I've been reading about Riemannian manifolds, and have come across a comment that says that for a metric $g$ on an $N$-dimensional manifold $M$, considered as a bilinear map $$ g:\Omega^1(M) \times \Omega^1(M) \to C^{\infty}(M), $$ there exists a canonically induced bilinear map $$ g_k:\Omega^k(M) \times \Omega^k(M) \to C^{\infty}(M), $$ for all $2 \geq k \leq N$. What is this canonically induced $g_k$ defined?

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    $\begingroup$ Think about the following situation first: If $V$ is a vector space and $g: V^{\ast} \times V^{\ast} \to \mathbb{R}$ is bilinear then there is a canonical way of extending $g$ to a bilinear map $\wedge^{k} V^{\ast} \times \wedge^{k} V^{\ast} \to \mathbb{R}$. Now do this pointwise for each fiber of $\Omega^{1}(M)$. $\endgroup$ – t.b. Feb 17 '11 at 20:43
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    $\begingroup$ I'm sorry but I can't what the extension of $g$ to a bilinear map $g: \Lambda^k V^* \times \Lambda^k V^* \to R$ is. $\endgroup$ – MikhailMatrix Feb 17 '11 at 21:03

If we have an inner product g on a vector space V, we can define an inner product on $\bigotimes_{i=1}^k V$ via $$g(v_1 \otimes \cdots \otimes v_k, w_1 \otimes \cdots \otimes w_k) := \frac{1}{k!}g(v_1, w_1)\cdots g(v_k, w_k).$$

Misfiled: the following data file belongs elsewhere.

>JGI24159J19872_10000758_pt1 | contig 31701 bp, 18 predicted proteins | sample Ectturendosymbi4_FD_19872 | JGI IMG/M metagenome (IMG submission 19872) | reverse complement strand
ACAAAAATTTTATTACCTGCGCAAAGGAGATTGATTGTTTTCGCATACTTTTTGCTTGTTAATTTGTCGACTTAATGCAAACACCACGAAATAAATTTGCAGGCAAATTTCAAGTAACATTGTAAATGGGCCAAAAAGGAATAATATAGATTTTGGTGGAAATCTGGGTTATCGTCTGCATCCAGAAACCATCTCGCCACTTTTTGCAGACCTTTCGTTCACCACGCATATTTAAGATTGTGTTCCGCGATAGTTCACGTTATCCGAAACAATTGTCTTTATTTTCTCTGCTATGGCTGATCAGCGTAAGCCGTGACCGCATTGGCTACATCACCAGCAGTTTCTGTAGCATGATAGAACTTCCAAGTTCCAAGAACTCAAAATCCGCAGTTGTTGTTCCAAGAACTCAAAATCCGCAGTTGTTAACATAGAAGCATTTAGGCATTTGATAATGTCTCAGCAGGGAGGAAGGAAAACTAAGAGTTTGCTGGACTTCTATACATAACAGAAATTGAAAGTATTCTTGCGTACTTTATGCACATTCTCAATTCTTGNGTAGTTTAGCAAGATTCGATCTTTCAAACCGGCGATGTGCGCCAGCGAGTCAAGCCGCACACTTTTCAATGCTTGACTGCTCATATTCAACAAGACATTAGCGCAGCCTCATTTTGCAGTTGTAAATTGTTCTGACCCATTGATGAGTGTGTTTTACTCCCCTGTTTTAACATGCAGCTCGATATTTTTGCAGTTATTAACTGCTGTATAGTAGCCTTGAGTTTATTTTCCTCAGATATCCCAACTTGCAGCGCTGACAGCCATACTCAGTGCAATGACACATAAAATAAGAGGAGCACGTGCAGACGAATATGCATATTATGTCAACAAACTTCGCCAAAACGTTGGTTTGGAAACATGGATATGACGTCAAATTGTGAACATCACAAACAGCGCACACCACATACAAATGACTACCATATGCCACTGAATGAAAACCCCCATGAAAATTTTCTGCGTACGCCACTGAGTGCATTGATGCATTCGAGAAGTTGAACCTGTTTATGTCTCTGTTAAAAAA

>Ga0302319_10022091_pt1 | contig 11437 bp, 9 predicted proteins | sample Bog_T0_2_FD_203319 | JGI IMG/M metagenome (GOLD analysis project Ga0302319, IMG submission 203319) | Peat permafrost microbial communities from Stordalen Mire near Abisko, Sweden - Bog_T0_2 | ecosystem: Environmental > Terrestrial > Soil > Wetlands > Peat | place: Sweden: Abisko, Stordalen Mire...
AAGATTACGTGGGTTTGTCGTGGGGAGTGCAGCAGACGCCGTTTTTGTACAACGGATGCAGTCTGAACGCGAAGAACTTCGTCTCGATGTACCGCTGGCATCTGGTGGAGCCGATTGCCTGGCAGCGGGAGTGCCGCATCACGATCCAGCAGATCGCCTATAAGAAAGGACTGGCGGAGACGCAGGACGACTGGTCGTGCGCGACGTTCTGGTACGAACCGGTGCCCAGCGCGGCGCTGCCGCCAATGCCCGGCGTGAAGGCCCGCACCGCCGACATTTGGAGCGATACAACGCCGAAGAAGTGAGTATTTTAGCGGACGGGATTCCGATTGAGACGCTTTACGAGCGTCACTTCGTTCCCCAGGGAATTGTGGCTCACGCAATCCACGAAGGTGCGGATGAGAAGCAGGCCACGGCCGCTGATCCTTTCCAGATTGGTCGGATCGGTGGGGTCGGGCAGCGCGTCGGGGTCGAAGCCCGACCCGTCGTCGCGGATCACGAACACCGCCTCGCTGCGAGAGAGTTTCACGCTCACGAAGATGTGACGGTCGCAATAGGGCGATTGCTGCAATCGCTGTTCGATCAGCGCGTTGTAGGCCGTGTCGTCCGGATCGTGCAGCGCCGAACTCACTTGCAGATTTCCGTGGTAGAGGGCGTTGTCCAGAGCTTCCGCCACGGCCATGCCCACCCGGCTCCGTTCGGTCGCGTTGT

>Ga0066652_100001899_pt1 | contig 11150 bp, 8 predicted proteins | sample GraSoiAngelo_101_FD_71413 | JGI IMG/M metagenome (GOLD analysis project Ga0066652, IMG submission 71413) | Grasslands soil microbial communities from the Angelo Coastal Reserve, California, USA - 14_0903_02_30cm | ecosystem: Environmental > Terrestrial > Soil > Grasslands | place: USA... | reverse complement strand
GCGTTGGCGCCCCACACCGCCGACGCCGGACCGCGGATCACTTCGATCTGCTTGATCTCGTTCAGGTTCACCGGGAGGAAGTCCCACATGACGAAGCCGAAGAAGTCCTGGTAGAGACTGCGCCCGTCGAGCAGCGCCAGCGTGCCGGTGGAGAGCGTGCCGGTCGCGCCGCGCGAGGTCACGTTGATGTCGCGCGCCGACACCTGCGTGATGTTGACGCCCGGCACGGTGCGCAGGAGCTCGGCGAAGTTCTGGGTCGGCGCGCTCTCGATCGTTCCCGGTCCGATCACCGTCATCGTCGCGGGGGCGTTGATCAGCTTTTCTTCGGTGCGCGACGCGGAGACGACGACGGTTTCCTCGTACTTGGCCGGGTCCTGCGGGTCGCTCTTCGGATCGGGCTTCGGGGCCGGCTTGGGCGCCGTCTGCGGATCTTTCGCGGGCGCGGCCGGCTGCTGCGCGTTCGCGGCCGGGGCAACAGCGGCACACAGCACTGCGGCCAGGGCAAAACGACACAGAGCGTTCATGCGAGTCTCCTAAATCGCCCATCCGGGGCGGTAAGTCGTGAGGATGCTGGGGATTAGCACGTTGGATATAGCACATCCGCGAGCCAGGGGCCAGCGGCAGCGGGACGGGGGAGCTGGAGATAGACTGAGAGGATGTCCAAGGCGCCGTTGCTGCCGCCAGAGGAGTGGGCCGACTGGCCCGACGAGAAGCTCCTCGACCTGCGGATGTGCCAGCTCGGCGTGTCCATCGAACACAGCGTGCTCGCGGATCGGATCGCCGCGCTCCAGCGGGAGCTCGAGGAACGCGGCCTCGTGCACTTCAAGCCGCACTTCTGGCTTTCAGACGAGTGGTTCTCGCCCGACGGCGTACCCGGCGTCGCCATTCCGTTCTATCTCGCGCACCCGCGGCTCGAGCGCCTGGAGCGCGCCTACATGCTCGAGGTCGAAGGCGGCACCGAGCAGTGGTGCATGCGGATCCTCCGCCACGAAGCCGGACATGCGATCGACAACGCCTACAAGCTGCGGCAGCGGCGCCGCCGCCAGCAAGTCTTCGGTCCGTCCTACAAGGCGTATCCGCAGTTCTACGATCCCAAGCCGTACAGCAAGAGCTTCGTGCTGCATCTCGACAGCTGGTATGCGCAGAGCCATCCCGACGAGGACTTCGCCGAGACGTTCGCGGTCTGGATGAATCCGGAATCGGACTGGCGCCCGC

The factor 1/k! has the following explanation: If the wedge product if defined via $$\omega \wedge \eta := \frac{(r+s)!}{r!s!}\operatorname{Alt}(\omega \otimes \eta),$$ where $\omega$ is an r-form and $\eta$ an s-form, then we get $$g(v_1 \wedge \ldots \wedge v_k, w_1 \wedge \ldots \wedge w_k) = \operatorname{det}(g(v_i, w_j)).$$

This gives the nice statement, that if $\{v_1, \ldots, v_n\}$ is an orthonormal basis of V, then $\{v_{i_1} \wedge \ldots \wedge v_{i_k}: 1 \le i_1 < \ldots < i_k \le n\}$ is an orthonormal basis of $\Lambda^k V$.

  • $\begingroup$ Why does this give an inner product? Do you mean "bilinear form" instead of inner product? $\endgroup$ – Nathanael Schilling Sep 15 '18 at 18:37
  • $\begingroup$ I mean "inner product", i.e., a symmetric and positive-definite bilinear form. $\endgroup$ – AlexE Sep 22 '18 at 8:48

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